Moving story about a girl's struggle with eating disorders.
An eleven year old's diary of how she saw herself as fat and could not stop dieting. A book that looks at anorexia close up and personel. A good read for anyone who wants to understand how someone could starve themselves into nothing but bones and a thin layer of skin. A good read.
Amazingly written story written by Gottleib when she was only 11 years old (these were entries in her diary) about her fight with anorexia. ONe minute, she is ultra-mature and intelligent and the next she is worried that breathing in food smells will make her fat. A very interesting read!
A Young girl's journal showing the pressure society places on young girls to be thin.
A quick read. This journal of the author's bout with anorexia at age eleven never goes for the gratuitous or the cheap. Ringing with authenticity, it will give many a glimpse into the psyche of youngsters with eating disorders.
A very compelling read especially if you have dealt with an eating disorder. This book made me cry and laugh. i could not put it down.
Autobiographical account about a intelligent 11 year old girl from a relatively well off California family and her struggle with anorexia in the late 1970's. This was written in a loose diary type style and was well written and while at times tragic, and at times humorous, you really felt for Lori. I thought her mother and father were messed up, especially the vacuous, self centered and thoughtless mother. I wanted to strangle the mother. It's no wonder Lori ended up anorexic. A good, quick read.
definitely a gripping story, but it definitely wasn't written at the level of an eleven-year-old, even one as smart as Lori was supposed to be. Believable, but I don't know if four-weeks is *really* a realistic turn-around time for an anorexic, no matter how strong their resolve is.
Somewhat hard to believe that this was a real diary, and that's what makes it so sad. Really makes me aware of what I have to change in myself to help my daughter have a healthy body image.
This book fascinated me because I read Lori Gottlieb's articles these days in magazines and find them well written and entertaining. I got a glimpse into her childhood and could relate to her on some levels. I enjoyed reading this book with her frank and dry wit as a child. She touches on issues that teens these days are facing more and more. I recommend this book not only for teens and their high school reading lists but for adults of teens and pre-teens as well. I read it in two days.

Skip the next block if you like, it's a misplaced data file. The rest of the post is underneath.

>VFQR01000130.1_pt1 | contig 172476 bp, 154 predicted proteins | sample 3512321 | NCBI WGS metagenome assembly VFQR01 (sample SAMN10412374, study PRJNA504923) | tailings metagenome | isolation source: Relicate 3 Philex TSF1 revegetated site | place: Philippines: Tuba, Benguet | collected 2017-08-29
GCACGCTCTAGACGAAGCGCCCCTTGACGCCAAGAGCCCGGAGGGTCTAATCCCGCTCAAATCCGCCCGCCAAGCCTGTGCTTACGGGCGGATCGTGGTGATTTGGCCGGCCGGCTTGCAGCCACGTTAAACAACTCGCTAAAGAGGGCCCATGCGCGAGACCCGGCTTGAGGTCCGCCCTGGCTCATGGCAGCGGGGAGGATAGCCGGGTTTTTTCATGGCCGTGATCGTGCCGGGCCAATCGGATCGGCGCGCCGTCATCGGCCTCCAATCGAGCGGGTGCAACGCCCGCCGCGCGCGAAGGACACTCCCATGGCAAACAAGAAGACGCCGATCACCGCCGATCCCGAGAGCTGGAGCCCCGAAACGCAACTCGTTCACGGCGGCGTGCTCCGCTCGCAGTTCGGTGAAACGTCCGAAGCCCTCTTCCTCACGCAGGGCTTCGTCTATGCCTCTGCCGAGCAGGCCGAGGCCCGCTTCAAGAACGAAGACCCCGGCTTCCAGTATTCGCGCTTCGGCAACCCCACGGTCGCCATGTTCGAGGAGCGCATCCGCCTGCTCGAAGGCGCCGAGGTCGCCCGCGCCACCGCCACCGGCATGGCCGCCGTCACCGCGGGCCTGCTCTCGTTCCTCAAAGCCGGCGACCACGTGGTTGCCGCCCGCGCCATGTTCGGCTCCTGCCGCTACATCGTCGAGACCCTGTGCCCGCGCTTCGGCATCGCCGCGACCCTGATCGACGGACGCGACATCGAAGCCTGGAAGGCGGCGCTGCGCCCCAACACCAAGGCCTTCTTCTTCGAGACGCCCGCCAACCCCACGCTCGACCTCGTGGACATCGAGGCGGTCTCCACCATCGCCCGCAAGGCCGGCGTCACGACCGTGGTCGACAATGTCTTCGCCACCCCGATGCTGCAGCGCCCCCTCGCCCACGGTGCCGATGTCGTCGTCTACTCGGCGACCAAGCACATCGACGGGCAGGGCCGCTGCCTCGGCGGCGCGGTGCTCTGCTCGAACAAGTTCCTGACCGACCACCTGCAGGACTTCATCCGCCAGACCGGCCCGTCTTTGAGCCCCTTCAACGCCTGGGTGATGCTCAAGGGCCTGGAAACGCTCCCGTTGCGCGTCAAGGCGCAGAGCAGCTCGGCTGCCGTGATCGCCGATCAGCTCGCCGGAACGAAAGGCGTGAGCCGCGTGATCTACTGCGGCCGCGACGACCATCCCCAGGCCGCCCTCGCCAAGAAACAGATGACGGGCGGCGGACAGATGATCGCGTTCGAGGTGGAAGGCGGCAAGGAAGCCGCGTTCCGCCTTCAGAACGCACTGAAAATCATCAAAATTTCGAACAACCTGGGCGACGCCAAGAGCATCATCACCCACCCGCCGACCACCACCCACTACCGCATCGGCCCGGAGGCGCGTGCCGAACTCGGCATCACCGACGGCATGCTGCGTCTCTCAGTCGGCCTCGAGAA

Funny, touching... so much better than I expected!
This book is a sort of memoir of anorexia. It's selections from the diary Lori Gottlieb kept at that age, when she developed an eating disorder. Unfortunately for her, she developed this eating disorder during the 70s when the medical understanding of and treatment for anorexia was even more dismal than it is now. I think she actually recovered in spite of her treatment, rather than because of it. Only one nurse, Elizabeth, who was genuinely kind and actually listened to what Lori had to say (unlike every single other person in her life), seems to have done any real good for her. One thing that struck me is how all the other women in Lori's life (including the nurses and nutritionist at the hospital) were just as messed up about food and engaged in the same behaviors as she did. The only difference was that Lori was successful at it, and actually engaged in all of everyone's "dieting" advice at once.
While any book about eating disorders can be triggering for someone in recovery, I didn't find this one particularly triggering. Most of the discussion is about her life and the people around her, not so much about numbers or stats or descriptions of her body or the physical feelings associated with her starvation.
Lori Gottlieb's memoir of her bout with anorexia at the age of eleven.